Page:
DES MOINES, Iowa – Due to the COVID-19 pandemic, the City of Des Moines this fiscal year is estimated to lose $25 million dollars in revenue. In releasing loss estimates today, City Manager Scott Sanders said the coronavirus outbreak has severely affected city revenues which will continue into the next fiscal year.
“While the health and safety of residents is our greatest priority, we must also be mindful of the financial impact the pandemic is having on City revenues,” Sanders said. “Now that we have determined the extent of the impact into mid-2022, our next step is to implement a plan that best serves Des Moines residents.”
Sanders and the City’s Finance Department are currently working on the amended fiscal year 2021 budget and the recommended fiscal year 2022 financial plan.
“As we begin the budget process, we’re taking into account the COVID-related impact so that we can address both short-term and long-term financial concerns,” Sanders added.
“At the end of this summer Des Moines officials noted that the local option sales tax that was recently passed had generated $38 million in new revenue so from that perspective, they are still ahead with that new tax,” Chris Ingstad, president of Iowans for Tax Relief, told The Iowa Torch.
He pointed out that Des Moines’ use of tax increment financing (TIF), a public financing method that provides tax rebates to developers has not helped the city budget.
“In the never-ending game of picking winners and losers they certainly have given away a lot of tax dollars that might have come in handy right now,” Ingstad said.
Drew Klein, Iowa state director for Americans for Prosperity, also warned about TIF.
“There have been warning signs all along for cities in general, but Des Moines specifically about debt entanglements,” he told The Iowa Torch.
“Even without the pandemic, this provides a risk for taxpayers in the future,” Klein added. “(Des Moines City Council) needs to budget with disaster in mind.”
Ingstad noted that the city manager’s initial response appears to be the right approach.
“To his credit, Mr. Sanders has discussed reprioritizing projects, scaling back, and generally moving ahead at a slower pace than planned, which are all the right things to do,” he said.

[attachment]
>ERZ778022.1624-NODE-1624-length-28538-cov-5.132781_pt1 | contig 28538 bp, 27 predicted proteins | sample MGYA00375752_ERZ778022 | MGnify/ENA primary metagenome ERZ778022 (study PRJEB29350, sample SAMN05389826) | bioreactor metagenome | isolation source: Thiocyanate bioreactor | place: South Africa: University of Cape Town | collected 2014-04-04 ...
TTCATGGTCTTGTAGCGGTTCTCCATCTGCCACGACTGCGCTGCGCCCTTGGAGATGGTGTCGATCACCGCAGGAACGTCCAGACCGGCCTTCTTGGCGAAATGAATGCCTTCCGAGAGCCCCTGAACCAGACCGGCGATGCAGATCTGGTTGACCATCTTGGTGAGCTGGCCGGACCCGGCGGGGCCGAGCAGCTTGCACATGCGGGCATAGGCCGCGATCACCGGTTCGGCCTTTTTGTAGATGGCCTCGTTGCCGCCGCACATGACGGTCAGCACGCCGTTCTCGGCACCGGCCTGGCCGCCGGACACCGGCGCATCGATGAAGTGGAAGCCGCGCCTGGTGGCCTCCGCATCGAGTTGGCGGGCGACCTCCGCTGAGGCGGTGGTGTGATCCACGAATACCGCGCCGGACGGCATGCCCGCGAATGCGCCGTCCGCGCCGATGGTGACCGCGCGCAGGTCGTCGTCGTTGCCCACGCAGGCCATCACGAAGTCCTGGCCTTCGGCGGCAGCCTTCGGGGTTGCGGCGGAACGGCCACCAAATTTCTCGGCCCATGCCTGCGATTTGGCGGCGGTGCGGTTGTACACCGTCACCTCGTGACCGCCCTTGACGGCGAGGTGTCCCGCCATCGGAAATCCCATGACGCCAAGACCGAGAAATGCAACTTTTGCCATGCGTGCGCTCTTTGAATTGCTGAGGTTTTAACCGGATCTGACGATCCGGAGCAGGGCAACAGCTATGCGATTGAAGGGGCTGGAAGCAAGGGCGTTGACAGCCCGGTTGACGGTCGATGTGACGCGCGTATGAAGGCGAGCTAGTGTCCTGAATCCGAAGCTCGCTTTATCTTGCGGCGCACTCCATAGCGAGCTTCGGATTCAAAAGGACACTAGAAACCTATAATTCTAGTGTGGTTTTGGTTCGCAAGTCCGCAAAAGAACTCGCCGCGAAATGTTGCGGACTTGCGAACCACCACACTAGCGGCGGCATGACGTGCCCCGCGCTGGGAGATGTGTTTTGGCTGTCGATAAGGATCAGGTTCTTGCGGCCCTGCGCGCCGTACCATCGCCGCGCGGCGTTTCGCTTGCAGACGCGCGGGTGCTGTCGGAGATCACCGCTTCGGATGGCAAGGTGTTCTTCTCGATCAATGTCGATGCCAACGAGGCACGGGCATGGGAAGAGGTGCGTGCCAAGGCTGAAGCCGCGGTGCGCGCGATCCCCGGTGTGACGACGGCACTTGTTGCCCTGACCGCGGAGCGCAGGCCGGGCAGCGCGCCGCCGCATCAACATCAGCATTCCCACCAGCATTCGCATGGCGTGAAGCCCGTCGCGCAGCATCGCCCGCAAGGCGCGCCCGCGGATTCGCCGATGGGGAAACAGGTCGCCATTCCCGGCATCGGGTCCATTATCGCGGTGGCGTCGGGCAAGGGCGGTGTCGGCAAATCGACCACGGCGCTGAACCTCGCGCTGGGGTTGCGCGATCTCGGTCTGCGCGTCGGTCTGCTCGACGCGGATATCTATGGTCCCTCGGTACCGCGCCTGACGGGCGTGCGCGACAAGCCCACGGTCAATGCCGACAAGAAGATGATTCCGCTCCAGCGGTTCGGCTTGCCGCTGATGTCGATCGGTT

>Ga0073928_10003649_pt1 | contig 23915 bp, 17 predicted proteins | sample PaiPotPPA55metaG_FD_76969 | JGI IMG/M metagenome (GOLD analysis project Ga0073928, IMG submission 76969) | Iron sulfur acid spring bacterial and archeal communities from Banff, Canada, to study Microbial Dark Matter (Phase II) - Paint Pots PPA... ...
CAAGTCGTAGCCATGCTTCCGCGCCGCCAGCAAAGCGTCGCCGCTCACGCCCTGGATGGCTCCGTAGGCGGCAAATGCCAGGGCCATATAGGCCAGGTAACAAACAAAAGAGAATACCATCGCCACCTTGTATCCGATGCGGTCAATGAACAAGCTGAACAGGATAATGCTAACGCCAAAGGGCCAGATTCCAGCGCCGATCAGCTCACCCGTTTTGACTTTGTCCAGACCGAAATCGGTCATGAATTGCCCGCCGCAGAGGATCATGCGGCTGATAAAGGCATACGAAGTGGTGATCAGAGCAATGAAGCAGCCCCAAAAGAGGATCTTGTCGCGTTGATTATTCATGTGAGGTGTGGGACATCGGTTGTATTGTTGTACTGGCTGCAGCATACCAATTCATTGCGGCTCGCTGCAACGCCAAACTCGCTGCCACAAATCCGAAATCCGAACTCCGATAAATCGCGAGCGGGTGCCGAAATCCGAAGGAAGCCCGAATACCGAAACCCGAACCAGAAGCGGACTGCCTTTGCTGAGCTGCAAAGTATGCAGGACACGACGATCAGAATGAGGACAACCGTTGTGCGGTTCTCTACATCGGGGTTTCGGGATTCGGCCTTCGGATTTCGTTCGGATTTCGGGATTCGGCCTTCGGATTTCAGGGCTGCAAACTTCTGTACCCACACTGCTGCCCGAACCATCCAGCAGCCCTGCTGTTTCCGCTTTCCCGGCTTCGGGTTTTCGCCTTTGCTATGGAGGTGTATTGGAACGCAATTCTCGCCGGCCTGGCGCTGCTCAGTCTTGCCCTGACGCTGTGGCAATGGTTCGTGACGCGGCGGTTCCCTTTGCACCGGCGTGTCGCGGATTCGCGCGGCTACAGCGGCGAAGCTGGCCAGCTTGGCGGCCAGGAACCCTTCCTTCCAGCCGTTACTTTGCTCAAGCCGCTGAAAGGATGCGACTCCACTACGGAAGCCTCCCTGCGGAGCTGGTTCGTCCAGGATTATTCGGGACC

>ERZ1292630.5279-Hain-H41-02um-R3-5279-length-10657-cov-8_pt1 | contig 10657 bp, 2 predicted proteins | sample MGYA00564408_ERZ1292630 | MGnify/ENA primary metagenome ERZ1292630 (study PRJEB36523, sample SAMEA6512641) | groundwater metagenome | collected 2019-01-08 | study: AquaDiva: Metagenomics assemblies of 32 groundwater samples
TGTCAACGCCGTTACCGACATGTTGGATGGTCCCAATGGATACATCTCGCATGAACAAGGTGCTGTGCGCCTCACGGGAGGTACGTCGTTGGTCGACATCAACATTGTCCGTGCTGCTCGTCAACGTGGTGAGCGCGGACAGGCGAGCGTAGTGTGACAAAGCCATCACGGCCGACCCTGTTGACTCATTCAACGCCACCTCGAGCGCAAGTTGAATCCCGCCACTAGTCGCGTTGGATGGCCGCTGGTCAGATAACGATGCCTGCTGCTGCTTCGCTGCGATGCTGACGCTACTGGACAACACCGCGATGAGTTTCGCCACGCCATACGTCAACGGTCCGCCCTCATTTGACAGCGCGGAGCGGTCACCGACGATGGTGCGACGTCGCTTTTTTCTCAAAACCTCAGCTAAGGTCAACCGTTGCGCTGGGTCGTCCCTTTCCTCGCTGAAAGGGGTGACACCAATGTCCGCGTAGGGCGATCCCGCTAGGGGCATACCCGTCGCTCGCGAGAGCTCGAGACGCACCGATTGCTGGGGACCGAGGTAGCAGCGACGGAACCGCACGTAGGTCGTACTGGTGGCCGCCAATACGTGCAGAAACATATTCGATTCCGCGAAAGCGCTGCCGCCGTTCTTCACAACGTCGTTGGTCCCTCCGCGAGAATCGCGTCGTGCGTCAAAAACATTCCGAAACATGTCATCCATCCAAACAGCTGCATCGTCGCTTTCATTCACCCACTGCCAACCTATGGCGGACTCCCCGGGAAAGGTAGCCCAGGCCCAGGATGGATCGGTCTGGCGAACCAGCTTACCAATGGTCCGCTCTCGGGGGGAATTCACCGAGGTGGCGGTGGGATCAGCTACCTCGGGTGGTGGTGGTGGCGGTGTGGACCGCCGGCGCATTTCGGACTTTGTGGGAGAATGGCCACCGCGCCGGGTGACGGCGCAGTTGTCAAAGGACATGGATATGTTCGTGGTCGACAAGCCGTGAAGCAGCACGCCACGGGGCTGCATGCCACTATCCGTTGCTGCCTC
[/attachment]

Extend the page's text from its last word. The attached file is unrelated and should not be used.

“The wrong thing to do would be to turn to Des Moines residents and visitors to try to squeeze more dollars out of them by increasing a rate or creating some new revenue stream,” Ingstad warned.
Klein added Des Moines needs to be better prepared.
“Prudent government budgets in a way to set themselves up to handle those. Des Moines has not done that,” he said.
Ingstad noted that it is vital for Des Moines residents to be engaged.
“More important than what I think is what Des Moines residents think. Their elected officials are going to be crafting the budget for their city and there will be opportunities for them to weigh-in, ask questions, and ultimately hold elected officials and staff members accountable for the decisions they are making with the budget,” he added.
On December 22, Sanders and Finance Director Nick Schaul will conduct via Zoom a Budget Education and Engagement Workshop for residents. A webpage has been developed to provide informational videos and details about the City’s budget process. The City is also seeking comments and questions from residents prior to the online budget presentation. Details of that workshop may be found at DSM.city/budget.
Sanders said he estimates that revenue loss could diminish by about half, or to $12.7 million for the fiscal year beginning July 2021. A detailed report on the estimated revenue loss can be found below.COVID Financial Impact_Revenue Table
The Iowa Torch reached out to Mayor Frank Cownie and Des Moines City Council members for comment earlier this after, but at the time of publication had not heard back from anyone except Councilman Bill Gray who encouraged The Iowa Torch to contact the city’s finance department.